the incredible skill with which organisms manage to control what
happens to them, to make the world be as they want it to be. They
simply don't see these regularities; they look instead for the
obscure effect, the slight tendency, the trend over a population.
And for every such slight regularity they are able to see, a
thousand highly repeatable and reproducible consequences of
behavior take place under their noses, unceasing and unremarked.

Suppose we were to start with the control-system premise instead
as being the simplest and most natural. We would expect behavior
to have highly regular effects, once we learned what to look for.
We would consider an organism that consistently failed to reach
its goals as primitive or damaged. If we saw an organism, even a
human being, using methods of control that were unreliable and
imprecise, we would conclude that this organism was physically or
mentally handicapped, or caught in some reorganizational impasse.
As control theorists, we wouldn't excuse the obviously poor
control by saying it is the best that can be done. We would ask
why the unreachable goal is still being sought, why the
ineffective method is still being used, despite clear
demonstration of its failure. In short, we wouldn't be looking
for a theoretical way to justify the status quo; we would see it
as pathology.

From this standpoint we would see open-loop behavior as the

special case, the abnormal situation. We would see failure to
control precisely as indicating something wrong, not as further
illustration of the theory. We would not be looking for the
subtle, the hidden, the occult, but for the obvious. And if we
failed to understand the behavior we saw, we would blame the
failure not on some inherent unpredictability of organisms, but
on our own ignorance.
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Something Mary said, and some of Tom Bourbon's remarks, brought
to mind a very simple explanation of how a control system might
continue to be used despite losing its feedback signal. All we
have to remember is that there are higher-level systems, too. The
output of the higher-level system would still vary the reference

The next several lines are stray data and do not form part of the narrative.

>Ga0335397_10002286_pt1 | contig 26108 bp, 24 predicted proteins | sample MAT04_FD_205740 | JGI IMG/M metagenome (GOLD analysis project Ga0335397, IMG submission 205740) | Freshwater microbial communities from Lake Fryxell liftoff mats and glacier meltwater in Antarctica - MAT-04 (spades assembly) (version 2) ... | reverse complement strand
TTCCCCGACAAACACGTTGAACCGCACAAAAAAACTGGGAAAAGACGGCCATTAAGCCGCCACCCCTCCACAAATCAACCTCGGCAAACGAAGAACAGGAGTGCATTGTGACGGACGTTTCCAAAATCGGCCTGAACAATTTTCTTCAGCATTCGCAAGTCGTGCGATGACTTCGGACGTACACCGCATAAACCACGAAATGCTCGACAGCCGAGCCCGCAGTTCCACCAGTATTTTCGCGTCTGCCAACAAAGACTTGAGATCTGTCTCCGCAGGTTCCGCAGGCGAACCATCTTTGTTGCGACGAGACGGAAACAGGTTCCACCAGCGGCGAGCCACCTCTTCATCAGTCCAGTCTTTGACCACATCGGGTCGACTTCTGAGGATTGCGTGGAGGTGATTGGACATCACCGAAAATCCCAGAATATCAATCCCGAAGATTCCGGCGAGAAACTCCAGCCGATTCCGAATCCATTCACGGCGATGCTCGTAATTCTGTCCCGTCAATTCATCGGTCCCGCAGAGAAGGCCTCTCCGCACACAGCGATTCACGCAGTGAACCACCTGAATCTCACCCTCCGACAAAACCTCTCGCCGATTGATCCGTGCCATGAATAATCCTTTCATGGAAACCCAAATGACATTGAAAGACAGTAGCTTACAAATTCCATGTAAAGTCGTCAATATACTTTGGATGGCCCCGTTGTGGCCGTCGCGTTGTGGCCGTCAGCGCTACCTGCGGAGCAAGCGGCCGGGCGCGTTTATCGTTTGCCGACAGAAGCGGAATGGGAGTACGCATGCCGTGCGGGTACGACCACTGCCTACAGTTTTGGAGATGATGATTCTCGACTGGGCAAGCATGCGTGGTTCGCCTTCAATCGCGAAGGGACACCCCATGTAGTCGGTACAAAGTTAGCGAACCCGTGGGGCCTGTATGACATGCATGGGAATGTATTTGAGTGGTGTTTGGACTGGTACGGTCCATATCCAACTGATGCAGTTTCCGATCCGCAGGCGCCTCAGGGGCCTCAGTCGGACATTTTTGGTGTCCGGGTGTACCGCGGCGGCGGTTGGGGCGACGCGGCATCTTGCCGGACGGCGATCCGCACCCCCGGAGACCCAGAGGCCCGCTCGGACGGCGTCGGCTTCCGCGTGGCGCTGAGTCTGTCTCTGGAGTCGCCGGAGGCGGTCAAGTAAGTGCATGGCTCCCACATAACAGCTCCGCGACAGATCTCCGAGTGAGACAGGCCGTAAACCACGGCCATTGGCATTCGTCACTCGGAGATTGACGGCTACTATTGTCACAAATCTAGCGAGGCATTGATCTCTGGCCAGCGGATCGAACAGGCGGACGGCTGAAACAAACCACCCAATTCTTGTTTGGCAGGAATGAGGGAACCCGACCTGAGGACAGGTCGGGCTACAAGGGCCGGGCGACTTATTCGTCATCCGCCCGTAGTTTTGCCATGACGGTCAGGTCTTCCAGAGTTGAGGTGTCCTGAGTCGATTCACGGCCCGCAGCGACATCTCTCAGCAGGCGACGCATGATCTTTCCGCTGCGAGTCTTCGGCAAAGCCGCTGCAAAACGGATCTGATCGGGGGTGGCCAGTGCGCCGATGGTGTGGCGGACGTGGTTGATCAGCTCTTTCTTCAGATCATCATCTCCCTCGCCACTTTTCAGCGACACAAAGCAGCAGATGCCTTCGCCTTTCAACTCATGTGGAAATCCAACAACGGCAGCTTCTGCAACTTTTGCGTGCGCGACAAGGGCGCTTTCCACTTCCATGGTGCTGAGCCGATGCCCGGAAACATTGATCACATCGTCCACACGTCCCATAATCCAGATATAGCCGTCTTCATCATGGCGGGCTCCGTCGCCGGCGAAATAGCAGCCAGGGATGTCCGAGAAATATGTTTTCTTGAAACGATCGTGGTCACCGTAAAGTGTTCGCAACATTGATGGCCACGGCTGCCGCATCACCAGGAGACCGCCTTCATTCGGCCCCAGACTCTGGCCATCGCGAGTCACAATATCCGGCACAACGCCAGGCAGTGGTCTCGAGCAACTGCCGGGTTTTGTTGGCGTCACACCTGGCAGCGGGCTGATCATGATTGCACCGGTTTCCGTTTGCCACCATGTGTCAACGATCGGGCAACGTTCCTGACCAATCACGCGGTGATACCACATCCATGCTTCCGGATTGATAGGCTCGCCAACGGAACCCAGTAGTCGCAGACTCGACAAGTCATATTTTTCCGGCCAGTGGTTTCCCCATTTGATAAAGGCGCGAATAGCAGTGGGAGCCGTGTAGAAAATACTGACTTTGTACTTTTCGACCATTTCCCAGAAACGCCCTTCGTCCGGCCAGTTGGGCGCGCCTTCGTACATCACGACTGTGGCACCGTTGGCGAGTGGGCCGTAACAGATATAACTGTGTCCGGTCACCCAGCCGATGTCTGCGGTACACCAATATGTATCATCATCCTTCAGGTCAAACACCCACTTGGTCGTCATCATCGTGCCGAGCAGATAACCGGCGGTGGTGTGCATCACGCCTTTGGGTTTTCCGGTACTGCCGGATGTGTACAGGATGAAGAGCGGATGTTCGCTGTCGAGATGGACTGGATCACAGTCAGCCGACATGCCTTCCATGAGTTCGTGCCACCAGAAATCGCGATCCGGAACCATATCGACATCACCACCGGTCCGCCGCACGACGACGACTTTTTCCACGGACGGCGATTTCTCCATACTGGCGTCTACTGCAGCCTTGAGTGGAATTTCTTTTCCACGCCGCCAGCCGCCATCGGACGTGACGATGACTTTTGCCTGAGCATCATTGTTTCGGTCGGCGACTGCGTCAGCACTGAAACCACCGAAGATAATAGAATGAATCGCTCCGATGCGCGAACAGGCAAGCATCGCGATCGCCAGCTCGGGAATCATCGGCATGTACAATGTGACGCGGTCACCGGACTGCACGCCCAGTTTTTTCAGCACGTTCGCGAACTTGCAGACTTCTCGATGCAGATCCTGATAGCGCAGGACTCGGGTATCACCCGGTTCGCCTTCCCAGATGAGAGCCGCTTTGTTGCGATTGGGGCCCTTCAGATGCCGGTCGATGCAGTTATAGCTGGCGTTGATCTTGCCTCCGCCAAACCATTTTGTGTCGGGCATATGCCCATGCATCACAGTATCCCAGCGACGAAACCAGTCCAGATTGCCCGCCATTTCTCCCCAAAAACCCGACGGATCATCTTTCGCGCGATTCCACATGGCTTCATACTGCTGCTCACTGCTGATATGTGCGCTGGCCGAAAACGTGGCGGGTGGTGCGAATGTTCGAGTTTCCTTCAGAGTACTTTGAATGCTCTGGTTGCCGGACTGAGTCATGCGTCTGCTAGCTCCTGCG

level for the system that has lost its feedback, and the output
would still affect systems lower in the hierarchy. The main
difference is that the loop gain of the higher system would have
greatly increased, because now the entire reference signal is the
error signal in the lower system, instead of only the difference
between the reference signal and the percpetual signal.

The higher system, which also receives inputs from other lower-
level systems, would still operate, but it would soon learn to
reduce the gain of the signal going to the system that had lost
its feedback. So we would see what is observed in deafferentation
experiments: an initial exaggeration of behavior, followed by a
reduction in gain and a restoration of more normal behavior.

In cases where feedback is regularly lost, as when we move from
light to dark areas, this reduction in gain might become part of
the higher control process, and take place almost immediately
when the lower-level feedback is lost. The loss of control
disrupts behavior at one level, but the next level up adjusts to
minimize the effect of the loss. Nothing but closed-loop behavior
ever occurs.
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If you know where "you" are, that's one perception. Knowing
where "it" is is another, which can come only from the model.

Both come from the model: where you are is known only relative to
where it is. You and it are parts of the same model. The space in
which you maneuver either in the light or in the dark is not
visual space, but a constructed space to which all relevant
perceptions contribute a part. Vision, kinesthesia, touch,
temperature, and sound all contribute to placing objects
(including your body) in this amodal space. That's where the
Little Man model would eventually go, if I were to live so long.
-------------------------------------

I agree with you, and disagree with that also. I'd hate to
think that there was *nothing* in your posting for me to
disagree with. How boring!

Well, this post should prove more interesting.
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Best,

Bill P.